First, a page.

In New York, now Ingels’ adopted home, the skyline will soon feature additions from Hadid, Foster, David Adjaye, Thomas Heatherwick and Tadao Ando. Plenty of other contenders are jostling for Ingels’ title: Norway’s Snøhetta, Dutch firm MVRDV, America’s Diller Scofidio + Renfro. None of Ingels’ contemporaries, though, have yet come anywhere near his reach and success.
“People have said, ‘It’s all performance,’” Kara says. “I say, ‘Well, who isn’t?’ Everyone has to perform to some extent and create an act. But with Bjarke, because I tracked him from the beginning, I don’t think he’s been any different, even to this day. He’s just met bigger challenges and gone through them. This is the old guard, not looking at what it is the world wants from an architect today; I think he’s figured out the world is different, and it wants something different.”
What’s different about Ingels is his knack for getting things done: like persuading the Danish government to transplant the Little Mermaid statue from Copenhagen harbour to China for the 2010 Shanghai Expo, where it sat at the core of the country’s pavilion. (For comparison, imagine Italy subletting the Pantheon. Or France sending the Mona Lisa on a round-the-world cruise.) When the power station budget in Copenhagen couldn’t stretch to adding a stack that blew out a steam ring every time it burned a ton of CO2 waste, Ingels simply launched a Kickstarter project to fund it himself.
“In essence, I still think there aren’t many like Bjarke right now,” Kara continues. “I’ve worked with Zaha, with Chipperfield, all these people doing wonderful stuff. Herzog & de Meuron are one of my favourite architecture firms in the world, because of the buildings they produce, the processes they create. But I still believe if you continue down that line, when they disappear, the discipline disappears. I think Bjarke has found that space. You don’t have to copy his architecture, or his way of working. But you have to try and imitate his confidence, his ability to get through to the community, to the mayors and politicians. As architects, if you don’t engage with that, you don’t have a future as a discipline.”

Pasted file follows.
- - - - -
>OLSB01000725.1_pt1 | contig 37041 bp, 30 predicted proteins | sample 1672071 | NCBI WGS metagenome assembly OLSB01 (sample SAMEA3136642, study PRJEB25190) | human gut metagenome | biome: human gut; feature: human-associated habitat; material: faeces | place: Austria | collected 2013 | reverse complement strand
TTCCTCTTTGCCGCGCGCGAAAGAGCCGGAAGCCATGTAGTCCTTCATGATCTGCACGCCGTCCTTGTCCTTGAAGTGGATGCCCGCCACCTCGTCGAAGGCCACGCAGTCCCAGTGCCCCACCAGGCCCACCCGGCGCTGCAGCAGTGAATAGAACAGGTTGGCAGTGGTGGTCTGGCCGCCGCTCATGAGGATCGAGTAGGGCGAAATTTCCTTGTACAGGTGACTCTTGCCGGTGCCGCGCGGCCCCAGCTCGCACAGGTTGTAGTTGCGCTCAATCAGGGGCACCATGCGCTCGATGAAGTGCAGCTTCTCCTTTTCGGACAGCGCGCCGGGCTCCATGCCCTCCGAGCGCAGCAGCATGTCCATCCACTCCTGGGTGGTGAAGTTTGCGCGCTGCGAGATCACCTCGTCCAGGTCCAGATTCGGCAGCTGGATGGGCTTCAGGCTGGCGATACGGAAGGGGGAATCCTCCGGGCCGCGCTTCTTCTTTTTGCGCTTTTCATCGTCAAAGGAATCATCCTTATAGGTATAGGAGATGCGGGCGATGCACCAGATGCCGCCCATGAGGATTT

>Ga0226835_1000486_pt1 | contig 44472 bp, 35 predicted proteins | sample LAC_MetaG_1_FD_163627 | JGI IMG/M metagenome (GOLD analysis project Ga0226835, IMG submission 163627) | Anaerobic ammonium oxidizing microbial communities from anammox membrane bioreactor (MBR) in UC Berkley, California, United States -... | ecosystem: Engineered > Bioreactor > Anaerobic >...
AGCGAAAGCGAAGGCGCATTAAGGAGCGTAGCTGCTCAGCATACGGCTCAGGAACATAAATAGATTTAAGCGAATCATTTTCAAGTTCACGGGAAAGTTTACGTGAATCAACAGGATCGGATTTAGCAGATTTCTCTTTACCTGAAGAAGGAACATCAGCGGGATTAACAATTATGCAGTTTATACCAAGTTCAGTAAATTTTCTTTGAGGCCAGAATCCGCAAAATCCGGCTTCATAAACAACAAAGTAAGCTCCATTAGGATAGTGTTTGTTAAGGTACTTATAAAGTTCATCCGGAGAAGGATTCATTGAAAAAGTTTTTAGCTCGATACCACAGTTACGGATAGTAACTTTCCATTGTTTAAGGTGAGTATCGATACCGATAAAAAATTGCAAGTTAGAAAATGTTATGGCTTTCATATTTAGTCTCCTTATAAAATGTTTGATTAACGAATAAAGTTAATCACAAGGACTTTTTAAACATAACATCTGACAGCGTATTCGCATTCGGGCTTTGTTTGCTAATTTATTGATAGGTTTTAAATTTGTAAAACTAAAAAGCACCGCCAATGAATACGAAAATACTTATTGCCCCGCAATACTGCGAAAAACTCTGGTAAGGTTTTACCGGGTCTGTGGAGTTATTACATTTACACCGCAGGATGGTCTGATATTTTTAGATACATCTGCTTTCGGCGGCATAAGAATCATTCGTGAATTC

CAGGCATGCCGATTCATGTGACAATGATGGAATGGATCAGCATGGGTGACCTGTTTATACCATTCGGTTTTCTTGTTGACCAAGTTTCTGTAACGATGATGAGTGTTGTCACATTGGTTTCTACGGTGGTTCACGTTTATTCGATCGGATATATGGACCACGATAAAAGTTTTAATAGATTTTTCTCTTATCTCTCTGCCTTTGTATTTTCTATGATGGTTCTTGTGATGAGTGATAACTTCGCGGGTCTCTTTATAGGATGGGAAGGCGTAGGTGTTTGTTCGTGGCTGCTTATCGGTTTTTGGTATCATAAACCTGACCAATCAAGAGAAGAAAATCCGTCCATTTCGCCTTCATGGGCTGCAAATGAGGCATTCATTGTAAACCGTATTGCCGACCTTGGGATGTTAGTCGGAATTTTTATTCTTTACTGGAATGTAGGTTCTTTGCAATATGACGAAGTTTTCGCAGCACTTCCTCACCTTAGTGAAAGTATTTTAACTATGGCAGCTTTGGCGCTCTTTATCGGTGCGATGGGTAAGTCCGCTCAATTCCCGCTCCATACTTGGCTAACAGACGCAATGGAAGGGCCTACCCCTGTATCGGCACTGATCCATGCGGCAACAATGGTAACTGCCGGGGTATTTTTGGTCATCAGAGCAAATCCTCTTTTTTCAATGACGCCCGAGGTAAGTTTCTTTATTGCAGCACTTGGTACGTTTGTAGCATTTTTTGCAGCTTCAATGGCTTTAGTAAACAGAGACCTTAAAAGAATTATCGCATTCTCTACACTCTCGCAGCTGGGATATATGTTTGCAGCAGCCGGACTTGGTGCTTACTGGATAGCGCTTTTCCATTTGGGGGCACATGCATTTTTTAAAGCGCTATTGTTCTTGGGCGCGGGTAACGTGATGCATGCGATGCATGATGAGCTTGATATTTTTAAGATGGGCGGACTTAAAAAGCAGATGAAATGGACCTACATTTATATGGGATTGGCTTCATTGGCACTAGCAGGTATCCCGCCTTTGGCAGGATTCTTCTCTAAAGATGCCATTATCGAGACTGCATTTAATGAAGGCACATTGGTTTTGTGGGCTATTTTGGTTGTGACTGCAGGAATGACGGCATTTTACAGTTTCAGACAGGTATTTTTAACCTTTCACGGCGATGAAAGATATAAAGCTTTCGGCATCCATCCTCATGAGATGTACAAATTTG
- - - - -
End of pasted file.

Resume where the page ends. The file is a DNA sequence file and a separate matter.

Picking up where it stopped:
Mid-conversation, Ingels mentions Stanford White, the supreme architect of New York’s Gilded Age, famous as much for his hectic love life and shocking murder as for his sumptuous buildings. As it happens, one of White’s lesser-known works, a monumental Renaissance Revival power station, stands quietly next to (and, quite literally, in the shadow of) Via 57 West’s jagged edge. It’s a sobering collision of eras. Some of the most influential designers of all time, from Archigram to Peter Salter (and even Koolhaas and Hadid, for much of their careers) built little or nothing, just as some of the most prolific have vanished from view. In the end, what will remain of Ingels, or any other architect — whether it’s their ideas, or scandals, or aesthetics, or simply ruins — is out of our hands.
“The funny thing is, once in a while somebody will say, ‘What next, now that you’ve achieved everything?’” Ingels sighs. “And I’m like, ‘we haven’t achieved anything!’ You know? We’re not even close to what I feel we can do. I think we haven’t really shown the world yet what we’re capable of.” And with that, he’s off, racing towards the next stops on his schedule: Copenhagen, Marrakech, Art Basel in Miami, back to Manhattan. It’s hard not to think, as he goes, that it’s not simply a question of whether Ingels’ Big architecture can change the world. It’s whether anyone else, right now, can catch him.